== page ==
Frank Brazill was Nashville player-manager for the first half of the 1935 Southern Association season, playing first base in 45 games and hitting for a .288 average before being replaced by Johnny Butler as Vols manager for the remainder of the season. Brazill had been named manager in November of 1934, but was replaced on June 10 as the team was mired in fifth place.
Although there was some disagreement with Vols player Johnny Gooch, there appeared to be no real dissension on the ball club under Brazill’s tutelage. His team was not performing to the expectations of Nashville owner Ted Murray and general manager Jimmy Hamilton. Murray was also a part-owner of the Minneapolis Millers and sent Brazill to the American Association club as a utility infielder, coach, and scout to finish the year.
The rest of Frank Brazill’s career had been notable. A member of the Pacific Coast League Hall of Fame, Brazill had previously played in the PCL for seven years for the Portland Beavers, Seattle Indians, Los Angeles Angels, and Mission Reds. He hit over .300 each season and during one four-year span averaged 25 home runs a season. Mostly a scatter-armed third baseman, Brazill led the league in errors in 1926.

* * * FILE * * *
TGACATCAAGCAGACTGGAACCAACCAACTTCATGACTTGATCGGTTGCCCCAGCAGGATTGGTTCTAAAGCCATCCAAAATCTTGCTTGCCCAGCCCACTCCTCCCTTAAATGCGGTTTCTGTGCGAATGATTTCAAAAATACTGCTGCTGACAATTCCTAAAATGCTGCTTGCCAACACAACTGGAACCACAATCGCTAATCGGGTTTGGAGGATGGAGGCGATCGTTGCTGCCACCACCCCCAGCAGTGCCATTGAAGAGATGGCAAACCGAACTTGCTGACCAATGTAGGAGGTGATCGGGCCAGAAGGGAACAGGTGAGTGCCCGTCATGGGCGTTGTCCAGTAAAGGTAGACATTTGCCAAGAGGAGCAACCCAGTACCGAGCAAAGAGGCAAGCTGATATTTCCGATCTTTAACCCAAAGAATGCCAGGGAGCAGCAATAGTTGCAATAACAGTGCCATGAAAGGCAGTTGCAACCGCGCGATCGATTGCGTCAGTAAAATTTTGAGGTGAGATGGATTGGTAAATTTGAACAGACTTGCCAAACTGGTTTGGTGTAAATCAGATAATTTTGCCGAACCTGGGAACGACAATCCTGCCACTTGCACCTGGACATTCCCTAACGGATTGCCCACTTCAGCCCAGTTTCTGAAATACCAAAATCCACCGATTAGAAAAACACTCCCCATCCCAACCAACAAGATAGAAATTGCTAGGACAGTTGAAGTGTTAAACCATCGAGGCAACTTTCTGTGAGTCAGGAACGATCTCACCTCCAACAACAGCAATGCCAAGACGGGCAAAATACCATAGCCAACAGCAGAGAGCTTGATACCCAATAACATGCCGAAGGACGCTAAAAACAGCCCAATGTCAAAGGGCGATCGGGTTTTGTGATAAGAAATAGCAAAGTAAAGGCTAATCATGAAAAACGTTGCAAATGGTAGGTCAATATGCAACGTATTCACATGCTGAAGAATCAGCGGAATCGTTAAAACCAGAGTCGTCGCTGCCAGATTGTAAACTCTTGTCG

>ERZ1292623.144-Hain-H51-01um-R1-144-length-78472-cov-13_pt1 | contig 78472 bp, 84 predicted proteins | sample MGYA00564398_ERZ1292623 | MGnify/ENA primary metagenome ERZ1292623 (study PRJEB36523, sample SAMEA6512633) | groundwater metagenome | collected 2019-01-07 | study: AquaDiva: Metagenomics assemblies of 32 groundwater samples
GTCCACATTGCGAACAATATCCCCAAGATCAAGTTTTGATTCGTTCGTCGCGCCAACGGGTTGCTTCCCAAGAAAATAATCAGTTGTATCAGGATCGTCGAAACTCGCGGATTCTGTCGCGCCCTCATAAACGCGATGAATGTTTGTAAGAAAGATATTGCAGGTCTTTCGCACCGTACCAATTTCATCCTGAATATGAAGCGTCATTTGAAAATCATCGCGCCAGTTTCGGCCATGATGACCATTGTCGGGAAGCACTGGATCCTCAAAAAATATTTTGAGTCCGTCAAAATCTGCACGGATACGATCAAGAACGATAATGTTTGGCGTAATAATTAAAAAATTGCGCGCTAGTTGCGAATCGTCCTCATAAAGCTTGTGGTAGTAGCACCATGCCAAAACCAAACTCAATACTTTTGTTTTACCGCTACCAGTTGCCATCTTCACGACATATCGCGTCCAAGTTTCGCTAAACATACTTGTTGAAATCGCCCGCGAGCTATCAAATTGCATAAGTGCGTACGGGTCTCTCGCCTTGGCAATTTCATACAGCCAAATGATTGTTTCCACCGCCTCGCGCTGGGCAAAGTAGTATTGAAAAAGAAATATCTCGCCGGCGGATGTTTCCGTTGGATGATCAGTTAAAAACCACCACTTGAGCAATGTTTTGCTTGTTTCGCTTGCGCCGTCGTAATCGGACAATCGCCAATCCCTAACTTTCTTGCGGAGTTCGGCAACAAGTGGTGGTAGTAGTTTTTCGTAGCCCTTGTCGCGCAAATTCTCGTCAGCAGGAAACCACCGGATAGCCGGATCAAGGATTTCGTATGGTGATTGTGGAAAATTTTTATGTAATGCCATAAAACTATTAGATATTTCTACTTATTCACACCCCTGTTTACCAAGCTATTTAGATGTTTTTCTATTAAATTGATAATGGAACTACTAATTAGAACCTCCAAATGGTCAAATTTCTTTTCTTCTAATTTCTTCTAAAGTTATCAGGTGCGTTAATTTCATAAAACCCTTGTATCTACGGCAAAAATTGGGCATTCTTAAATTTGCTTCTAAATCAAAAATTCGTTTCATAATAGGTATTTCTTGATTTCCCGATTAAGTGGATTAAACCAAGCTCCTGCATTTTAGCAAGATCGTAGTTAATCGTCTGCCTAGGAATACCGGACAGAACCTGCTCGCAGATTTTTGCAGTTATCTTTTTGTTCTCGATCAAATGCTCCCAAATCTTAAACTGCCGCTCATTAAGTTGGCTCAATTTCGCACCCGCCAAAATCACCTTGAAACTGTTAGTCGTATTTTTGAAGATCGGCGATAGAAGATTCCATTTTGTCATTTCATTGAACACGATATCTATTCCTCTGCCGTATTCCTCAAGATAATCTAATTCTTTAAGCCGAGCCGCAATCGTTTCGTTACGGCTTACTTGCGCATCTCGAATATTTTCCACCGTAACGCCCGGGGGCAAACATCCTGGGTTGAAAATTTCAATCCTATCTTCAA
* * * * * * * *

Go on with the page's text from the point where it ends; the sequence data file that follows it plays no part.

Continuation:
At the age of 24 he was named manager of Portland on July 29, 1924 to finish the season and continuing to play. His team compiled a record of 40-45. After retiring as a player, he served as a scout for the New York Giants, and left that position in 1942 to become manager of Portland once again, finishing the season with a 67-110 record.
Joining Memphis in the Southern Association in 1929, Brazill had 24 doubles, 11 triples, 16 home runs, and hit for a .342 average. Brazill played first- and second base and also the outfield during six seasons with the Chicks. In between his stints at the helm of Portland, Brazill managed Nashville, Greenwood in the East Dixie and Cotton States Leagues, Fort Smith in the Western Association, and returned to Memphis as manager for one season in 1939.
Able to hit for power and average, he only appeared in 72 games in 1921 and 1922 for the Philadelphia Athletics, probably due to his weak fielding. Brazill was also a fiery hot-head who often argued with umpires and fought with other players.
Born in Scranton, Pennsylvania on August 11, 1899, his first professional season was in 1918 at Cumberland, Maryland in the Blue Ridge League, four hours from his home.
Brazill passed away on November 3, 1976 in Oakland, California.